Writing STEM for Young Readers

For some reason, we adults frequently assume that young readers cannot handle complex scientific topics. Isn’t picture book STEM all about shape hunts and sprouting seeds? Not that there is anything wrong with those topics but there’s also a need for things that are deeper.

For an example of what I mean, check out Melissa Stewart’s Whale Fall. Here is the publisher’s description:

This fascinating nonfiction picture book filled with stunning illustrations details the end of life for a whale, also known as a whale fall, when its body sinks to the ocean floor and becomes an energy-rich food source for organisms living in the deep sea.

For some young readers, and some adults, this description would be more than enough. But Stewart writes a book for the science hungry child, eager for an up close view of what happens after.

And it isn’t a maudlin account in the least. It is simple, straightforward, and factual. “For the whale, it’s the end of a seventy year life.” First the hag fish arrive. Then come the sleeper sharks. And later it’s the snubnose eelpouts.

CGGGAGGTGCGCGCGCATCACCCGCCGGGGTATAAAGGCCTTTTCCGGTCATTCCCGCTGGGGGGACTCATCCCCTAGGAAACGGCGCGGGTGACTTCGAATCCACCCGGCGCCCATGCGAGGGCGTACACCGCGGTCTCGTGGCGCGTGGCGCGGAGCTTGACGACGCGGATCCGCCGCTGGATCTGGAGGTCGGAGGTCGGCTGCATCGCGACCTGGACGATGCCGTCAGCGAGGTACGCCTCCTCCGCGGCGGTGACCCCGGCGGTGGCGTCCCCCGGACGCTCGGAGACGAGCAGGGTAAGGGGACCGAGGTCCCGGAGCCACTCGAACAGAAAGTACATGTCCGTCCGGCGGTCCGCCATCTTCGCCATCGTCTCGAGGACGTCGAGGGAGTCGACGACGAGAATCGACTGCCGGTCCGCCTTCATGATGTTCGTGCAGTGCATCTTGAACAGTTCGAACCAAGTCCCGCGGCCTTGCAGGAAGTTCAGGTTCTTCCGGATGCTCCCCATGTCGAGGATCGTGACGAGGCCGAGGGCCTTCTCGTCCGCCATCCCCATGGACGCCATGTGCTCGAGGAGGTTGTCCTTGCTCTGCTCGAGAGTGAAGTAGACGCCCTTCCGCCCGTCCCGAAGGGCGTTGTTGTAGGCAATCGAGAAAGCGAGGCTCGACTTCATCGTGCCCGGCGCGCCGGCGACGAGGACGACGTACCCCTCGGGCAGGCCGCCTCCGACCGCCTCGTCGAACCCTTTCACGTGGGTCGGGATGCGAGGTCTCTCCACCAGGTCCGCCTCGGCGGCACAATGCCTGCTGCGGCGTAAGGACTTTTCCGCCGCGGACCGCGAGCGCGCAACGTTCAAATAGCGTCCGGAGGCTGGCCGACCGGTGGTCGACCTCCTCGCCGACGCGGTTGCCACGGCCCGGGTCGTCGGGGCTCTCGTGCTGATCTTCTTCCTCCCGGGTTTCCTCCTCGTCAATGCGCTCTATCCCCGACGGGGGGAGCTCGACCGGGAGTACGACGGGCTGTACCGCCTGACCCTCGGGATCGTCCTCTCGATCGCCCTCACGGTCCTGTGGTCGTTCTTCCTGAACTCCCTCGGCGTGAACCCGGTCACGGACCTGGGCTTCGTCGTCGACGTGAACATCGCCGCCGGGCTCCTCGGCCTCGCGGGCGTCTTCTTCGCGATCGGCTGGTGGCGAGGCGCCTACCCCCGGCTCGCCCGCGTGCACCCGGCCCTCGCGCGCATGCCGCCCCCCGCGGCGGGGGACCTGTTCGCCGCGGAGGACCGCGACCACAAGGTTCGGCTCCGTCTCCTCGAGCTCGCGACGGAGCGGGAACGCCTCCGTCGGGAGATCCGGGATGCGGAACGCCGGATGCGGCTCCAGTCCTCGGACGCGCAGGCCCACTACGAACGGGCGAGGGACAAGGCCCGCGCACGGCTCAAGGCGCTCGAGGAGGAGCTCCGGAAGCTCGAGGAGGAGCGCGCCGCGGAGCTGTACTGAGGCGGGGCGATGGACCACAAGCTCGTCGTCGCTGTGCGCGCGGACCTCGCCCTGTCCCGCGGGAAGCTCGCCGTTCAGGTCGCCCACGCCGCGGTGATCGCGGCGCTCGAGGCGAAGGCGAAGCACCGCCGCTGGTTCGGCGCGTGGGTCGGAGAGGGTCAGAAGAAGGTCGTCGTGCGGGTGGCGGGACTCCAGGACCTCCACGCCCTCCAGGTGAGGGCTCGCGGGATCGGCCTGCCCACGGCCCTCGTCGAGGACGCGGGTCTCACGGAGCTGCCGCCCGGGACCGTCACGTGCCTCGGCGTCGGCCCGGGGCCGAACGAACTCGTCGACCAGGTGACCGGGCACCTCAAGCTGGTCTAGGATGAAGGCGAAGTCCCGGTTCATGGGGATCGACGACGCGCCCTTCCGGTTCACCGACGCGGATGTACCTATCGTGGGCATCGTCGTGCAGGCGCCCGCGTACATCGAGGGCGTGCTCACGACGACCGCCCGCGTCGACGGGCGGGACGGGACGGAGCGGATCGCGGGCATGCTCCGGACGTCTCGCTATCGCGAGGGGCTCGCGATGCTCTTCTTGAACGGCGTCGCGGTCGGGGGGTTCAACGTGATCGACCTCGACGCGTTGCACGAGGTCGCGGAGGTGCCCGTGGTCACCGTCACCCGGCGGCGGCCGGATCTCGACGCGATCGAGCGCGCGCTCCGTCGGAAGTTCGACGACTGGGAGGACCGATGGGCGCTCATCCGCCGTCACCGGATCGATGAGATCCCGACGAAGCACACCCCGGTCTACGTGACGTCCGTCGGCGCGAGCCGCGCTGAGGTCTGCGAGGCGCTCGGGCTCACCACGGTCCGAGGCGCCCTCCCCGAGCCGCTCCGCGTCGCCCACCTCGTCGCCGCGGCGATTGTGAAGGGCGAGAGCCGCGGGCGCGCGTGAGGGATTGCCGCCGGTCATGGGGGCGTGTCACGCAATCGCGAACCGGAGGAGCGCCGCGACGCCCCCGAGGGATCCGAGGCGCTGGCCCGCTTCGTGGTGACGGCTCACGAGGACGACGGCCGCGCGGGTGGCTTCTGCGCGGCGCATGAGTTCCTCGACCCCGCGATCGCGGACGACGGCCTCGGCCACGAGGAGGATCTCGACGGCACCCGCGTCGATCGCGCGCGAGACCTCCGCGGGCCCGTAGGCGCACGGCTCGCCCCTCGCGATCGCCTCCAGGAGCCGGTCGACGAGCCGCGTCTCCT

A snubnose eelpout! Is that not the best name ever?

Cold temperatures and high pressures on the sea bottom mean that it can take a whale 50 years to fully decompose. Steward lays in so many fascinating facts!

Again, this isn’t going to be the right book for every single child. But the science-minded child even at 4 would love it. And even if they don’t grow to be oceanographers, these science minded types will almost certain still adore science. It’s who they are.

And fortunately there are writers like Melissa Stewart crafting books just for them. STEM for preschoolers (this book is listed for ages 4 to 8-years-old) can take many different forms and tell incredibly complex stories. If your child is a junior scientist consider adding this to your reading list.